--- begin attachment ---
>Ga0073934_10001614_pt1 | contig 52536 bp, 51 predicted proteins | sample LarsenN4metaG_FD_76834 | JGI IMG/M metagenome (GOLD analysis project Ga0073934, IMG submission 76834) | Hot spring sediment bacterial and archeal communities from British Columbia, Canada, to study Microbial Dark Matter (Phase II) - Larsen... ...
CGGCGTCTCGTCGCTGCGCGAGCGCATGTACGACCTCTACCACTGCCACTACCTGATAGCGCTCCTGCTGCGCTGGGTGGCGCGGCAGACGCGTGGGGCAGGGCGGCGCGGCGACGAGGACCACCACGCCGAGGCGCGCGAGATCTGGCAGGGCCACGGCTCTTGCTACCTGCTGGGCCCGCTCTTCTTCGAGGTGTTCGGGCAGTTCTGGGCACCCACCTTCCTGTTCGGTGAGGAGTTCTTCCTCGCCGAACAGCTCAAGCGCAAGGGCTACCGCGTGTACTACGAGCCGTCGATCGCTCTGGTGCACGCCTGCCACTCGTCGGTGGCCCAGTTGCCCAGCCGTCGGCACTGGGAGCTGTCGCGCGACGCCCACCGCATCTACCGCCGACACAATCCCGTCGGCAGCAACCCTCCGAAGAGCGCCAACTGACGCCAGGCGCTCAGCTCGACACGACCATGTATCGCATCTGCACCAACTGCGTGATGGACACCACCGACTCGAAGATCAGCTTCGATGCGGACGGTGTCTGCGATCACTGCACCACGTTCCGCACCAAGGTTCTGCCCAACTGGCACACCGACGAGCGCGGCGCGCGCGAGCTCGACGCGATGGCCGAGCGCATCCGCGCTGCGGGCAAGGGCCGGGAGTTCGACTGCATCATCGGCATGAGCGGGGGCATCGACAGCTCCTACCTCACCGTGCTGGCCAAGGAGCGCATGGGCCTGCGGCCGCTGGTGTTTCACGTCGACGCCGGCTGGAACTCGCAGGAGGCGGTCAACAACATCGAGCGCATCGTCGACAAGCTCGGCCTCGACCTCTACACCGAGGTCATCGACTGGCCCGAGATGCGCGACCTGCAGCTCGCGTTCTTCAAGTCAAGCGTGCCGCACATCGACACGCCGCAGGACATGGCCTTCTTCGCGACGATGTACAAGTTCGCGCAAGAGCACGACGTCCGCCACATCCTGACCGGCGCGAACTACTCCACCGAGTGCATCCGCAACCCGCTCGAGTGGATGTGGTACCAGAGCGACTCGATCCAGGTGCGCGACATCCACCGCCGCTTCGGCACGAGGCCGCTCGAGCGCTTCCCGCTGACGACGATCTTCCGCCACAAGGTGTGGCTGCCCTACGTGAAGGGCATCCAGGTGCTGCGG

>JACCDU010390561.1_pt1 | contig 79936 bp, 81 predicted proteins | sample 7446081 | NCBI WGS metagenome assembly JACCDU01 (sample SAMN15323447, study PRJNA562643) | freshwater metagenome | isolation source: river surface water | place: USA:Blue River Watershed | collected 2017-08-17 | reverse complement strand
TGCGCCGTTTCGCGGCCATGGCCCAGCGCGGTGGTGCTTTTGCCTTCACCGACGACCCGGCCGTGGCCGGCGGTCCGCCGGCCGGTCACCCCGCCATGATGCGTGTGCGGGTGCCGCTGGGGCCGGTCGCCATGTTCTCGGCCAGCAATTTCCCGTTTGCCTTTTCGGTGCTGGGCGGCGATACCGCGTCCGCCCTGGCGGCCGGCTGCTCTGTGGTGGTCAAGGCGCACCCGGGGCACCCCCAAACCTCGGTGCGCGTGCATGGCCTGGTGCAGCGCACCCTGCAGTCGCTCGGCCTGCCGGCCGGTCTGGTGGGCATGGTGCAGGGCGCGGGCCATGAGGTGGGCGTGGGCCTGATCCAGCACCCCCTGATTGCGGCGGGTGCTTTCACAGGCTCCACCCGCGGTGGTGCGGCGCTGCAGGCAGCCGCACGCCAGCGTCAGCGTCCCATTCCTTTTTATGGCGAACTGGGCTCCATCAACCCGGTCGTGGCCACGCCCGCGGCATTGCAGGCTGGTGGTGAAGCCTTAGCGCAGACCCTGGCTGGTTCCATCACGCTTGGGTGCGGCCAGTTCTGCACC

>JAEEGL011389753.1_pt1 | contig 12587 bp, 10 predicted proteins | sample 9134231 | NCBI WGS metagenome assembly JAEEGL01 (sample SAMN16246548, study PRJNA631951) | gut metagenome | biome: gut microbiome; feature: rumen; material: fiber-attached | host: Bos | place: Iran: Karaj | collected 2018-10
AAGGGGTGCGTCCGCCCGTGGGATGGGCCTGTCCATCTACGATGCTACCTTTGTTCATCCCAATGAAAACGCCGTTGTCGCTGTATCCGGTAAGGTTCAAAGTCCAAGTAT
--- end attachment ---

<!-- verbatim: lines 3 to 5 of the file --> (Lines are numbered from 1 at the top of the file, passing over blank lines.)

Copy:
>JACCDU010390561.1_pt1 | contig 79936 bp, 81 predicted proteins | sample 7446081 | NCBI WGS metagenome assembly JACCDU01 (sample SAMN15323447, study PRJNA562643) | freshwater metagenome | isolation source: river surface water | place: USA:Blue River Watershed | collected 2017-08-17 | reverse complement strand
TGCGCCGTTTCGCGGCCATGGCCCAGCGCGGTGGTGCTTTTGCCTTCACCGACGACCCGGCCGTGGCCGGCGGTCCGCCGGCCGGTCACCCCGCCATGATGCGTGTGCGGGTGCCGCTGGGGCCGGTCGCCATGTTCTCGGCCAGCAATTTCCCGTTTGCCTTTTCGGTGCTGGGCGGCGATACCGCGTCCGCCCTGGCGGCCGGCTGCTCTGTGGTGGTCAAGGCGCACCCGGGGCACCCCCAAACCTCGGTGCGCGTGCATGGCCTGGTGCAGCGCACCCTGCAGTCGCTCGGCCTGCCGGCCGGTCTGGTGGGCATGGTGCAGGGCGCGGGCCATGAGGTGGGCGTGGGCCTGATCCAGCACCCCCTGATTGCGGCGGGTGCTTTCACAGGCTCCACCCGCGGTGGTGCGGCGCTGCAGGCAGCCGCACGCCAGCGTCAGCGTCCCATTCCTTTTTATGGCGAACTGGGCTCCATCAACCCGGTCGTGGCCACGCCCGCGGCATTGCAGGCTGGTGGTGAAGCCTTAGCGCAGACCCTGGCTGGTTCCATCACGCTTGGGTGCGGCCAGTTCTGCACC

>JAEEGL011389753.1_pt1 | contig 12587 bp, 10 predicted proteins | sample 9134231 | NCBI WGS metagenome assembly JAEEGL01 (sample SAMN16246548, study PRJNA631951) | gut metagenome | biome: gut microbiome; feature: rumen; material: fiber-attached | host: Bos | place: Iran: Karaj | collected 2018-10